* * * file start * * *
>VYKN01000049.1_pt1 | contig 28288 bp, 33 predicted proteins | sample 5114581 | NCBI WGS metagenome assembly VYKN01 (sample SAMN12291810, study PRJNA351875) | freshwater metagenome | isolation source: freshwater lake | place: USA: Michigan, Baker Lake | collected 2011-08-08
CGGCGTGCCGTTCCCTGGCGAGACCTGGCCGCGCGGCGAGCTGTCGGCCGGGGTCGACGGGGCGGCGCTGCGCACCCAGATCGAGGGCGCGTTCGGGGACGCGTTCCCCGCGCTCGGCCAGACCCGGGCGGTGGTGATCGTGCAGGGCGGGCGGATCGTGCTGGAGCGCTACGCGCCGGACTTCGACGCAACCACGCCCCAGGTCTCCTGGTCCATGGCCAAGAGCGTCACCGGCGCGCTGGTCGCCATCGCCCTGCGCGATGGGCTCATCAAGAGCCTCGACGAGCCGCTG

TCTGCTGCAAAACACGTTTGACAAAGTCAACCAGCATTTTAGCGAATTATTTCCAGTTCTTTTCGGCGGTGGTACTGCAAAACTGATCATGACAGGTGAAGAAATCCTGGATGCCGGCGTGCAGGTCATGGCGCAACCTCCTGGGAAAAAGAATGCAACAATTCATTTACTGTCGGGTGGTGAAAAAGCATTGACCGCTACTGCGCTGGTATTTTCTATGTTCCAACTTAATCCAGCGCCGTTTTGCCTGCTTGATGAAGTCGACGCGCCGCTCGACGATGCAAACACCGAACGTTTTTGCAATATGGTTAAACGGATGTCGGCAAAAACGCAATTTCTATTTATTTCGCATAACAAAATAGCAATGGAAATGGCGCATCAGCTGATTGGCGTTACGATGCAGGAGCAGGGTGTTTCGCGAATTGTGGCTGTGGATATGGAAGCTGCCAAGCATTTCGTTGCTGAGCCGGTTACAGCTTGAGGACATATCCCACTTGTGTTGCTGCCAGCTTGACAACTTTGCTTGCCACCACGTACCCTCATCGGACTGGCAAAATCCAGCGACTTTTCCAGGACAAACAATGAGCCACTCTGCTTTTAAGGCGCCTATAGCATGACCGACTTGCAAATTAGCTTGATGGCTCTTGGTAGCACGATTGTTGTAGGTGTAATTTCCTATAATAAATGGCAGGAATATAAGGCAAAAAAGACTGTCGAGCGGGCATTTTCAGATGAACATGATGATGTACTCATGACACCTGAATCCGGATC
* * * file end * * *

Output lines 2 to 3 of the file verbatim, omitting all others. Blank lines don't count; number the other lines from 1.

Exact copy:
CGGCGTGCCGTTCCCTGGCGAGACCTGGCCGCGCGGCGAGCTGTCGGCCGGGGTCGACGGGGCGGCGCTGCGCACCCAGATCGAGGGCGCGTTCGGGGACGCGTTCCCCGCGCTCGGCCAGACCCGGGCGGTGGTGATCGTGCAGGGCGGGCGGATCGTGCTGGAGCGCTACGCGCCGGACTTCGACGCAACCACGCCCCAGGTCTCCTGGTCCATGGCCAAGAGCGTCACCGGCGCGCTGGTCGCCATCGCCCTGCGCGATGGGCTCATCAAGAGCCTCGACGAGCCGCTG

TCTGCTGCAAAACACGTTTGACAAAGTCAACCAGCATTTTAGCGAATTATTTCCAGTTCTTTTCGGCGGTGGTACTGCAAAACTGATCATGACAGGTGAAGAAATCCTGGATGCCGGCGTGCAGGTCATGGCGCAACCTCCTGGGAAAAAGAATGCAACAATTCATTTACTGTCGGGTGGTGAAAAAGCATTGACCGCTACTGCGCTGGTATTTTCTATGTTCCAACTTAATCCAGCGCCGTTTTGCCTGCTTGATGAAGTCGACGCGCCGCTCGACGATGCAAACACCGAACGTTTTTGCAATATGGTTAAACGGATGTCGGCAAAAACGCAATTTCTATTTATTTCGCATAACAAAATAGCAATGGAAATGGCGCATCAGCTGATTGGCGTTACGATGCAGGAGCAGGGTGTTTCGCGAATTGTGGCTGTGGATATGGAAGCTGCCAAGCATTTCGTTGCTGAGCCGGTTACAGCTTGAGGACATATCCCACTTGTGTTGCTGCCAGCTTGACAACTTTGCTTGCCACCACGTACCCTCATCGGACTGGCAAAATCCAGCGACTTTTCCAGGACAAACAATGAGCCACTCTGCTTTTAAGGCGCCTATAGCATGACCGACTTGCAAATTAGCTTGATGGCTCTTGGTAGCACGATTGTTGTAGGTGTAATTTCCTATAATAAATGGCAGGAATATAAGGCAAAAAAGACTGTCGAGCGGGCATTTTCAGATGAACATGATGATGTACTCATGACACCTGAATCCGGATC